Persimmon Pudding

"I never liked persimmon pudding until I tried this. This was my father-in-law's recipe. He was a good cook! Enjoy!"
photo by Troy N. photo by Troy N.
photo by Troy N.
photo by ogadtravel photo by ogadtravel
photo by Indy H. photo by Indy H.
photo by trogdonpenny photo by trogdonpenny
photo by Kim K. photo by Kim K.
Ready In:
1hr 30mins
9 squares




  • Combine persimmon pulp with sugar.
  • Beat in eggs. Mix in milk, then butter.
  • Sift or stir flour with baking powder, cinnamon, nutmeg.
  • Mix with persimmon mixture.
  • Pour batter into a well greased 9-inch square cake pan.
  • Bake in a 315-325°F oven for approx 60 minutes or until knife comes out clean.

Questions & Replies

  1. I make a very good persimmon pudding myself from my grandfathers receipe, but Im wondering, have you ever frozen your pudding after you've cooked it
  2. How is persimmons pulp made?
  3. Can the baked pudding be frozen?
  4. Can the baked pudding be frozen?
  5. If I have 2 cups of pulp do I double my ingredients of everything else on a 1 cup pulp recipe?


  1. This was very yummy! The persimmon by itself was terribly bitter but in this recipe it was absolutely delicious!
  2. I have not yet tried this particular recipe, but persimmons were an integral part of our yearly foraging pattern when I was growing up and we always had frozen pulp on hand. This is an unusual fruit, and care must be taken in order to ensure a pleasant experience. First, and most important, NEVER pick the fruit from the tree, at least until after gaining some familiarity with the fruit, it must be fully ripe and soft, otherwise we call it "puckery" and it is a most unpleasant and unforgettable taste which may put one off persimmons forever. The fruit is best when soft, and it is generally best to wait til they fall. This will vary from one tree to another, some here being good in August while others will not be ready till a frost or freeze. The ones that fall will look nasty sometimes, bits of leaf and dirt stuck to them, but this is MUCH preferable to an unripe fruit. Simply mash them through a colander to remove the seeds and debris, a bit messy true but sometimes really good food requires a bit of work. We are currently in the midst of harvest season here in Southern Indiana, and while we are in the midst of a severe drought and this was a record summer here for heat, the fruit is, to my taste buds, some of the sweetest I've ever encountered. Give it a try, but do it properly, and you should have good results.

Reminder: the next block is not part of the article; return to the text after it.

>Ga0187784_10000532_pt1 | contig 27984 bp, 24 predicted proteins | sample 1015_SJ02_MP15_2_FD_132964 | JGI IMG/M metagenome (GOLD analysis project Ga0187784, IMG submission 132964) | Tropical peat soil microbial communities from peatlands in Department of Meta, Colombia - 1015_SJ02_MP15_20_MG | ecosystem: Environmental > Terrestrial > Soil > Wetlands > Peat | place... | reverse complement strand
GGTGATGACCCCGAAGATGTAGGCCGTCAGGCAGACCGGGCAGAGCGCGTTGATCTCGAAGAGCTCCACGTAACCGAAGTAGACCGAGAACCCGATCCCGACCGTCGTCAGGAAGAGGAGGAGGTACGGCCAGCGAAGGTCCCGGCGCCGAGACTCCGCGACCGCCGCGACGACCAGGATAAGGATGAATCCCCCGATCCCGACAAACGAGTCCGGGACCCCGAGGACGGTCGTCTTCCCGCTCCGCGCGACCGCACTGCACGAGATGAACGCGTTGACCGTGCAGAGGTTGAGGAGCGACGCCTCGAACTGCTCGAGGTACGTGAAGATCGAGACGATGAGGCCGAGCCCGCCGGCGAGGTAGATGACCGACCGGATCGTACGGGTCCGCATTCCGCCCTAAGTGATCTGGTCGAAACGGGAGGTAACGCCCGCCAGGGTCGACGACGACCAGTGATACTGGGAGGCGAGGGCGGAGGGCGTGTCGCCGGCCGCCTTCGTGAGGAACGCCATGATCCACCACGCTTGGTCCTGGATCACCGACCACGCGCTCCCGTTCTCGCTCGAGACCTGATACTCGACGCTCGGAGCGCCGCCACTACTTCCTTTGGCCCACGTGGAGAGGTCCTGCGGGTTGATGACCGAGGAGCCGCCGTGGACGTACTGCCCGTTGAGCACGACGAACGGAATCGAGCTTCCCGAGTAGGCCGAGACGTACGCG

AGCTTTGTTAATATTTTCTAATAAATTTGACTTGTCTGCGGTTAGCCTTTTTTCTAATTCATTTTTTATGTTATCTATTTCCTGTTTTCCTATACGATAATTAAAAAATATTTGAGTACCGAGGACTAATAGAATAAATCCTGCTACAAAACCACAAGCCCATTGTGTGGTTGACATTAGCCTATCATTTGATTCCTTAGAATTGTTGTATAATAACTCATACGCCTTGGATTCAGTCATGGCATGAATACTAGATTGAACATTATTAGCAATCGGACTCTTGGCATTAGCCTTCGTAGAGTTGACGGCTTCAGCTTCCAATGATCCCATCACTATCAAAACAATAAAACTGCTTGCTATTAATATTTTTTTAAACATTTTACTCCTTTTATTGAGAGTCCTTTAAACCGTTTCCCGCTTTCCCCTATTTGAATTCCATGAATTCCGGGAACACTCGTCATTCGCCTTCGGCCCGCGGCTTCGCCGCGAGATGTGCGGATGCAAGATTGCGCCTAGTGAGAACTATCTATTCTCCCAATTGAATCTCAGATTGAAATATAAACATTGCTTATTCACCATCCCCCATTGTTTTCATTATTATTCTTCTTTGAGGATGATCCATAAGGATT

3. You have to bake it for more like an hour. I put my oven at 315 for the first 35 minutes, then turned it up to 325 and kept setting the timer for 10 minutes. I baked it for another 35 minutes at 325. I used a little less sugar than it called for, too. Probably 3/4 cup. Great recipe, though!! And I shot a photo of mine since there wasn't one here. Use Hachiya persimmons when they are squishy ripe. No bitterness whatsoever. They can also ripen after being picked. The birds can get them or they can fall and splat on your head, as happened to my neighbor.
  4. We have a persimmon tree in our side yard. I found this recipe last year. Carried it all out as written and everybody loved it. Made it entirely without tweaks or modifications. And I'm looking to do it again probably tomorrow. Very good very simple recipe.
  5. It turned out really well. I added a little extra cinnamon and nutmeg. I really enjoyed the texture of it....not to wet and not dry enough to be a cake. One review mentioned a watery like substance after/during the baking process. When I allowed it to cool the extra clear liquid seem to be absorbed back into the pudding. Really good husband enjoyed it and he doesn't like many desserts. I will definatley attempt again when I get some extra persimmons! I also used a smaller dish 8 by something.
    • Review photo by ogadtravel


  1. My family eats mostly gluten free and no sugar added healthy options so I tweaked this and it turned out super tasty. Substituted coconut sugar for regular sugar, coconut milk for cow milk, 1 & 1/4 c. almond flour for 1 c. regular flour and I didn't have any nutmeg so I used 1 tsp all spice instead of 1/2 cinnamon 1/2 nutmeg and it turned out scrumptious! Mmmmm sweet and a little less guilty (can't sub out the butter - I mean seriously that's what makes it taste SO GOOD)
  2. So I ended up with 2 cups of persimmons, which I mashed. I think the ripeness of the fruit should determine the amount of sugar added. I added only 1 cup of sugar, tasted it, and it was perfect. I used 5 eggs, 1 1/2 cups of milk (ran out!), 1 1/2 tsp of cinnamon, a pinch of cloves, 3/4 cup of butter = 12 TBSP (who measures in pounds??), and used a 9 x 13" glass pan, greased with coconut oil. I can't tell you the time because I forgot to set it. I'm not much of a time person. I watch and check. Sorry. It totally came out perfect, and was delicious with a shishy of whipped cream, and a sprinkle of cinnamon on top!
    • Review photo by jlzalud
  3. I used 1/2 cup coconut sugar, oat flour, and added a pinch of salt and ground cloves. I also sprinkled pecans and a little coconut sugar on top. It was delicious!


Hello, I am Rhonda from Southern Indiana. Many of the recipes I have posted are my Dear Mothers. She was a Great Cook! My posting is A tribute to her. For All the world to see her recipes. I lost my Mother to Cancer on May 6th 2001. 7/19/05 Took in a Stray Cat! His name is ROCKY. I love this site! I enjoy all the recipes and when I get a good review it makes me smile. Because it is for MOM!!!??
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